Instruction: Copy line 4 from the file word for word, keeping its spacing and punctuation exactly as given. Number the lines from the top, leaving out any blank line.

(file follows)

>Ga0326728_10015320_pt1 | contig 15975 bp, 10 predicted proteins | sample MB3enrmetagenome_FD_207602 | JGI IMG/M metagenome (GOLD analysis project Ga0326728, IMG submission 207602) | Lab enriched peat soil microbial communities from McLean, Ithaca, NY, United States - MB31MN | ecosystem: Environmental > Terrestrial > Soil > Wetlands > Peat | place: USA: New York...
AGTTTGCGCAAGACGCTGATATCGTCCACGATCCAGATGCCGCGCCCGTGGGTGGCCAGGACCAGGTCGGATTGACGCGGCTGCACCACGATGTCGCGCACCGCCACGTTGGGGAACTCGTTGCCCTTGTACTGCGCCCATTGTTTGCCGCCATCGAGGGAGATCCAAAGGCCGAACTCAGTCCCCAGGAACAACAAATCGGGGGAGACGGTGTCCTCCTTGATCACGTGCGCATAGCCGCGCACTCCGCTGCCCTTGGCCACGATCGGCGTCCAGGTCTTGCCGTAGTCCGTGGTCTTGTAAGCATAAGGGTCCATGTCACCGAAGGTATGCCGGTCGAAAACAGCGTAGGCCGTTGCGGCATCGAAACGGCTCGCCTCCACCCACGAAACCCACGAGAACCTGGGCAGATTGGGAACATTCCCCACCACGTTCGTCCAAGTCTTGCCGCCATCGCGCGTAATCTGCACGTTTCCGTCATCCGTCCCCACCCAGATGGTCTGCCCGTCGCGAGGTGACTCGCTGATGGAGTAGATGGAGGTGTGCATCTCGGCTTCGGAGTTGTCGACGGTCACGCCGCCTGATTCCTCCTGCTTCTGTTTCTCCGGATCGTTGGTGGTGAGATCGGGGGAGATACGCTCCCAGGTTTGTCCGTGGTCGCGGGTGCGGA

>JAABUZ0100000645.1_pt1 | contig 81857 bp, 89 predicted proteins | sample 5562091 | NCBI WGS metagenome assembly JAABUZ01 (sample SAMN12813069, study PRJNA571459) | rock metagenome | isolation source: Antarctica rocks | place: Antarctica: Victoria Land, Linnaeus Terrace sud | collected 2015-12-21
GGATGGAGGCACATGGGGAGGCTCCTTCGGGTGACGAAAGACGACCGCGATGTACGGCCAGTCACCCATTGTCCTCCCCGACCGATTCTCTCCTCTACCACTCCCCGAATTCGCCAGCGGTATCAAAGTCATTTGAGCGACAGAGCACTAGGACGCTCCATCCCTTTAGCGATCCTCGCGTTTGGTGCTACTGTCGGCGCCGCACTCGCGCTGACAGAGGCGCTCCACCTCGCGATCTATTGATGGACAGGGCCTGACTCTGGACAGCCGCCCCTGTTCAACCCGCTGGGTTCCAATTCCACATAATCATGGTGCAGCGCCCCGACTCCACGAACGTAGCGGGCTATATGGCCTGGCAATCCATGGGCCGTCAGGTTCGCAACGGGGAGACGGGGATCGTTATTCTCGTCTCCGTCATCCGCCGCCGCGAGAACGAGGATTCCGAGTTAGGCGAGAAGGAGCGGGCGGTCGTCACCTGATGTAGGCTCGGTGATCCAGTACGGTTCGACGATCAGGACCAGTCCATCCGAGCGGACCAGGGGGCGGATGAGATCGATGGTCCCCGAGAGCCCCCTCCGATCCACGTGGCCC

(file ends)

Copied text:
GGATGGAGGCACATGGGGAGGCTCCTTCGGGTGACGAAAGACGACCGCGATGTACGGCCAGTCACCCATTGTCCTCCCCGACCGATTCTCTCCTCTACCACTCCCCGAATTCGCCAGCGGTATCAAAGTCATTTGAGCGACAGAGCACTAGGACGCTCCATCCCTTTAGCGATCCTCGCGTTTGGTGCTACTGTCGGCGCCGCACTCGCGCTGACAGAGGCGCTCCACCTCGCGATCTATTGATGGACAGGGCCTGACTCTGGACAGCCGCCCCTGTTCAACCCGCTGGGTTCCAATTCCACATAATCATGGTGCAGCGCCCCGACTCCACGAACGTAGCGGGCTATATGGCCTGGCAATCCATGGGCCGTCAGGTTCGCAACGGGGAGACGGGGATCGTTATTCTCGTCTCCGTCATCCGCCGCCGCGAGAACGAGGATTCCGAGTTAGGCGAGAAGGAGCGGGCGGTCGTCACCTGATGTAGGCTCGGTGATCCAGTACGGTTCGACGATCAGGACCAGTCCATCCGAGCGGACCAGGGGGCGGATGAGATCGATGGTCCCCGAGAGCCCCCTCCGATCCACGTGGCCC